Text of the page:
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Cutaway cylinder head image from the Bosch Vienna presentation shows the water-methanol injection stream from the inlet port. (For more images click on the small arrow at the upper right of this image.)

Bosch developing new water-injection system for production engines

Bosch powertrain engineers are re-investigating a technology proven in fighter aircraft engines 70 years ago to increase the efficiency of future gasoline engines for light-duty automotive use.

Pilot development of water injection (WI) is underway in collaboration with a customer, revealed Dr. Rolf Bulander, the Robert Bosch Board of Management member responsible for gasoline and diesel engine systems, during a presentation at the 2015 Vienna Motor Symposium. WI is a method of improving a combustion engine’s anti-knock behavior using the charge-cooling effects of water (typically mixed with methanol) injected into the inlet ports and then introduced into the combustion chamber.

In his Vienna paper titled “Powertrain optimization using a comprehensive systems approach,” Dr. Bulander noted the WI system’s benefits as shown on experimental test engines. In addition to knock (detonation) resistance when used with increased compression ratios in boosted gasoline engines, the benefits of WI also included reduction of fuel consumption at high loads and low rpm (up to 4% improvement on the NEDC cycle); reduction or avoidance of fuel enrichment and lower exhaust-gas temperatures at high loads and high rpm, and improved torque.

Bosch’s WI development for light-vehicle use is part of an integrated air-fuel delivery system designed to work with 48-V hybridization, Dr. Bulander outlined, in order to deliver an optimum balance between performance and cost.

“A system pressure of 350 bar [5076 psi] is a good compromise between a higher-performance injection system and the total cost of the direct injection engine,” he noted. This third-generation Bosch system provides higher load points and more dynamic engine operation than lower-cost 200-bar (2900-psi) systems, without the need to reinforce camshafts and cylinder heads as required by systems with pressures higher than 350 bar, according to Dr. Bulander’s presentation.

During combustion the injected water mixture absorbs large amounts of heat as it vaporizes, reducing peak temperature and resultant NOx formation. The process also reduces the amount of heat energy absorbed into the cylinder walls. The cooler charge enabled by WI is expected to result in lower CO2 emissions in the new Worldwide Harmonized Light Vehicles Test Procedure (WLTP), scheduled to replace Europe’s current NEDC tests in 2017. The WLPT is designed to better represent real-world vehicle use.

Additional cost and complexity are unavoidable with a WI system. Bosch’s pilot-development system includes a water pump, a water rail, and special fuel injectors designed to handle the water-fuel mixture. A vehicle equipped with WI would also require a tank for the water mixture and attendant lines. Methanol typically serves as an antifreeze and is combustible; Bosch has not revealed the composition of the WI fluid, a fraction of which may also contain a light lubricant.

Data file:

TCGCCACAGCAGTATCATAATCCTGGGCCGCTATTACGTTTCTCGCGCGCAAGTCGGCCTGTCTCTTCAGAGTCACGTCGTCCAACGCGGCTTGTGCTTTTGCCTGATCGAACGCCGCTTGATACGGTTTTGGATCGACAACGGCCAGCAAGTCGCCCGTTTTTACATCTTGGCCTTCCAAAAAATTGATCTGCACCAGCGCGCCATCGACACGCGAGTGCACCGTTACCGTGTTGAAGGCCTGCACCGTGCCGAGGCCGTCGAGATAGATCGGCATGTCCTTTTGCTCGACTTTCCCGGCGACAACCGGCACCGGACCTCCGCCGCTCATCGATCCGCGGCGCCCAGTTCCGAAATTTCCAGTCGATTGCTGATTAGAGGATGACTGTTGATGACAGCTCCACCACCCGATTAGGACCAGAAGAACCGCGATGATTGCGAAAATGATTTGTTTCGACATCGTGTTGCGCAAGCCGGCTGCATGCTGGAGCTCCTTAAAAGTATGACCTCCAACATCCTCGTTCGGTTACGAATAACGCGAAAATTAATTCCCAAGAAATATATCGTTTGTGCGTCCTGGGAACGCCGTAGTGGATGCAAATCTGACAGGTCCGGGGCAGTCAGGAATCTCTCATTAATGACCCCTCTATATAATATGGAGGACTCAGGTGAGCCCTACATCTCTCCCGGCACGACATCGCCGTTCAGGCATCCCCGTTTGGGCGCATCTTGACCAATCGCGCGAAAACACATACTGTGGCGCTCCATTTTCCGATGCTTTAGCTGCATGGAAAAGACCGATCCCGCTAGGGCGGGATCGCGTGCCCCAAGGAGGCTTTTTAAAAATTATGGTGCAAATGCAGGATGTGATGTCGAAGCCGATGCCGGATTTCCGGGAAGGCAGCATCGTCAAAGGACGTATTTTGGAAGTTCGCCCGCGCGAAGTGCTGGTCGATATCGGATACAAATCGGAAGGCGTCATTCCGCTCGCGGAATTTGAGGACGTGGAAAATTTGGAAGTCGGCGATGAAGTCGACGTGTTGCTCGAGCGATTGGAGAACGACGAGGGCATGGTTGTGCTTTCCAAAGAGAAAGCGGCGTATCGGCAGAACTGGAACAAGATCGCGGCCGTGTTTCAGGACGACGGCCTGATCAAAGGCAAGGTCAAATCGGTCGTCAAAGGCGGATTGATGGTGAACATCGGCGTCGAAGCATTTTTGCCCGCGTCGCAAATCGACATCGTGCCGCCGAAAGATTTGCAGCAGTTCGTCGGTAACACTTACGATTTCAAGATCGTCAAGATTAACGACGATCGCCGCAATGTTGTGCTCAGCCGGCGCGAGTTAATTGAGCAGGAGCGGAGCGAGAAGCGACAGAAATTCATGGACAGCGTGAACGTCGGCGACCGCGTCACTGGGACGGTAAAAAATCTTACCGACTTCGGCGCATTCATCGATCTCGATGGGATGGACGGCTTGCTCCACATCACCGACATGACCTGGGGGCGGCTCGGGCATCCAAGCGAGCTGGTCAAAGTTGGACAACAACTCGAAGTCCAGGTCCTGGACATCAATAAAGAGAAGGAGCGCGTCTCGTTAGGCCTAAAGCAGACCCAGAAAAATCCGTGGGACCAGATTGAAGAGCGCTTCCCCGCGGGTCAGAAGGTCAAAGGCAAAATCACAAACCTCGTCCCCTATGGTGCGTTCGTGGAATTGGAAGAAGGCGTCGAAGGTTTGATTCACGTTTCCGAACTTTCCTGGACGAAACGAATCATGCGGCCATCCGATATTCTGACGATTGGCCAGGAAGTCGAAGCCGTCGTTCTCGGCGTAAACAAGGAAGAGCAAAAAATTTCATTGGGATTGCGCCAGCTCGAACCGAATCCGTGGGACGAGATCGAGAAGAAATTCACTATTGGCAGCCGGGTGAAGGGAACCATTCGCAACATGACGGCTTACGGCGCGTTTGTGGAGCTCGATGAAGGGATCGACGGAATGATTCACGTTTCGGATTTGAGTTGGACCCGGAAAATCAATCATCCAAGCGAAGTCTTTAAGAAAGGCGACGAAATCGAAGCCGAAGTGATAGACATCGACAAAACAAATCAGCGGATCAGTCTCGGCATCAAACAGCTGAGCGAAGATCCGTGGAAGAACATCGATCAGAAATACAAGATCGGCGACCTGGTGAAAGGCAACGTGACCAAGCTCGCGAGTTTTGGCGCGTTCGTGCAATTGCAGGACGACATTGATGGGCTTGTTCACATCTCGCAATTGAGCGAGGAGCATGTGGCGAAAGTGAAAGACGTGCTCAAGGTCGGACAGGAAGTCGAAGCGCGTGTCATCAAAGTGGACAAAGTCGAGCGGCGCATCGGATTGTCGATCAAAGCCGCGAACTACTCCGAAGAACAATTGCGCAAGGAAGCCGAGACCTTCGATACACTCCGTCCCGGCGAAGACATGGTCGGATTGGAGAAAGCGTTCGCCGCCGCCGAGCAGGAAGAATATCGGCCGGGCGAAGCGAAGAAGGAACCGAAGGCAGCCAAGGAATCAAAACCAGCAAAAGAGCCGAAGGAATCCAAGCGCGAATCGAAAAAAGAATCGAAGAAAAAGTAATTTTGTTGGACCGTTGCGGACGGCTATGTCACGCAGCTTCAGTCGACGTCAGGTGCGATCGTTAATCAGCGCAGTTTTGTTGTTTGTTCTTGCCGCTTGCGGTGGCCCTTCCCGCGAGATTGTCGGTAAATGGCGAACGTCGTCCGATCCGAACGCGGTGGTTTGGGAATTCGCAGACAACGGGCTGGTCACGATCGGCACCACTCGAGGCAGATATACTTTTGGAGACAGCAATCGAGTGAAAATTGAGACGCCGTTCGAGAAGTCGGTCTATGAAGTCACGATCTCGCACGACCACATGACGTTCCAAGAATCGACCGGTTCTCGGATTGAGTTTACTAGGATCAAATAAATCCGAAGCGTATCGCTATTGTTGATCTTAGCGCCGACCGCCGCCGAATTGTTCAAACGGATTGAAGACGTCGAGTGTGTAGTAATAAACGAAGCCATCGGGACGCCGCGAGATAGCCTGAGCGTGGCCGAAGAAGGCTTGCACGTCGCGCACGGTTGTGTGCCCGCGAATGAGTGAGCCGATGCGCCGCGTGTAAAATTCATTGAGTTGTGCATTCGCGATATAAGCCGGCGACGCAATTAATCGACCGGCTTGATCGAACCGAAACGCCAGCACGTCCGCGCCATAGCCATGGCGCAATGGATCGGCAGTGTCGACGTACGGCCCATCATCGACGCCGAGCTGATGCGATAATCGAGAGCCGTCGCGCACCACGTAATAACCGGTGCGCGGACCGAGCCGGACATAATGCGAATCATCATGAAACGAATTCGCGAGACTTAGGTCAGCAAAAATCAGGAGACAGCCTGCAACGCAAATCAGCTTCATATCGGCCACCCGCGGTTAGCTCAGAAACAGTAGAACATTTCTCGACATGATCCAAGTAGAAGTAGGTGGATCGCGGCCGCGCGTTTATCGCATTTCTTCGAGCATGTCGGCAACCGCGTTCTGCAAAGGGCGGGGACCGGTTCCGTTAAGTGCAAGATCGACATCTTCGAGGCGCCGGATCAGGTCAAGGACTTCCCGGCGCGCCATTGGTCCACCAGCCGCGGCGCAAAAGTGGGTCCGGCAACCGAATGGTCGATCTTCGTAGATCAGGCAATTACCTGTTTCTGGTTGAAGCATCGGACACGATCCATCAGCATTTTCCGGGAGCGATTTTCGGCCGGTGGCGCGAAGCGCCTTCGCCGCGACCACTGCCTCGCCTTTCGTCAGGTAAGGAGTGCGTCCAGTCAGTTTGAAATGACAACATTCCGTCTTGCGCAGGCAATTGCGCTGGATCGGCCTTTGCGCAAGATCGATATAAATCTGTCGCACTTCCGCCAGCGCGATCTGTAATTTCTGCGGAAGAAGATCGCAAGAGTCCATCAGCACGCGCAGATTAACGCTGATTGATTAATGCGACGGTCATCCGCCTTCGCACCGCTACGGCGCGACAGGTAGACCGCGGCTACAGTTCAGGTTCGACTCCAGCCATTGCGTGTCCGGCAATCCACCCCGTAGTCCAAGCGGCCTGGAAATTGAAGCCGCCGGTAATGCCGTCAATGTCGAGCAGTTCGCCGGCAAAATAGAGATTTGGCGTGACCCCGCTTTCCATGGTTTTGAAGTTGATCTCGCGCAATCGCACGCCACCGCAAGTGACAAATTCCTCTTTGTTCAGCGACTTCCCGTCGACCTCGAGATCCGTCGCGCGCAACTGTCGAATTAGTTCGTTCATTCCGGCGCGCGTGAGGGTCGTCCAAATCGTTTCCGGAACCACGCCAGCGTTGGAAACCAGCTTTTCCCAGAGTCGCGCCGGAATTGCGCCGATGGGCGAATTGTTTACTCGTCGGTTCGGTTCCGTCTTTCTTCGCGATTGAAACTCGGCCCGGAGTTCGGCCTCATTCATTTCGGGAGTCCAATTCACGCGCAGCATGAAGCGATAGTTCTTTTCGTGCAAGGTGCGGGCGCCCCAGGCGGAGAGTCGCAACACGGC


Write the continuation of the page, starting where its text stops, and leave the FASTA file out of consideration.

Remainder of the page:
Despite the increased bill of material, however, WI can diminish if not eliminate the traditional compromise between part-load efficiency and performance and efficiency at full-load operation due to knock limitations. This helps enable an increased compression ratio. The current approach is to retard ignition timing at high-load/high-rpm conditions to avoid knocking—a sub-optimal solution that reduces fuel efficiency and power while increasing exhaust-gas temperatures.

In its WI development, Bosch is focused on improving the efficiency of the new-generation engines now in development across the industry and aimed at the post-2020 timeframe.

Many combustion strategies under consideration employ moderate-to-high stratified operation. Higher cylinder pressures and compression ratios (Mazda is testing 18:1) also are expected to become mainstream, according to experts at the 2015 SAE High-Efficiency Engine Symposium. To mitigate knock and “super knock,” the latter a more recent phenomenon in some boosted engines, will require major leaps in in-cylinder combustion control. WI may play a role here.

As shown in the accompanying graph from Dr. Bulander’s presentation, measurements performed by Bosch on a direct-injected, boosted experimental engine running at 5000 rpm (BMEP of 20 bar/290 psi) show that stoichiometric operation is possible once the percentage of water in the inlet charge reaches 35%. Fuel enrichment during full load can be eliminated and fuel consumption reduced by 13%, he told the Vienna audience.

WI has minor historical precedent in the passenger-car space. The best known application is Oldsmobile's pioneering turbocharged, aluminum 1962 Oldsmobile Jetfire 215 V8, the pioneering 3.5-L aluminum turbocharged V8. Chrysler also briefly tried WI, as did the Saab 99 Turbo.

WI technology was made famous in two iconic 1940s air-cooled radial aircraft engines: the 14-cylinder BMW 801 that powered the Focke-Wulf 190, and the 18-cylinder Pratt & Whitney R2800 used in the Republic P-47 Thunderbolt and Chance-Vought F4U Corsair. There was also a WI version of the Daimler-Benz DB 605, a liquid-cooled V12 that powered the Messerschmitt Bf 109. Use of the anti-detonant fluid in these front-line aircraft provided a charge-cooling effect and enabled the big supercharged aero engines to use higher boost pressures for brief periods (usually five minutes). The result was hundreds of extra horsepower available in World War II combat situations when pilots needed it most.

Of course, the wartime Pratt & Whitneys ran on (leaded) 115 octane gasoline—an RON rating that today’s powertrain engineers would love to have available for future production engines.

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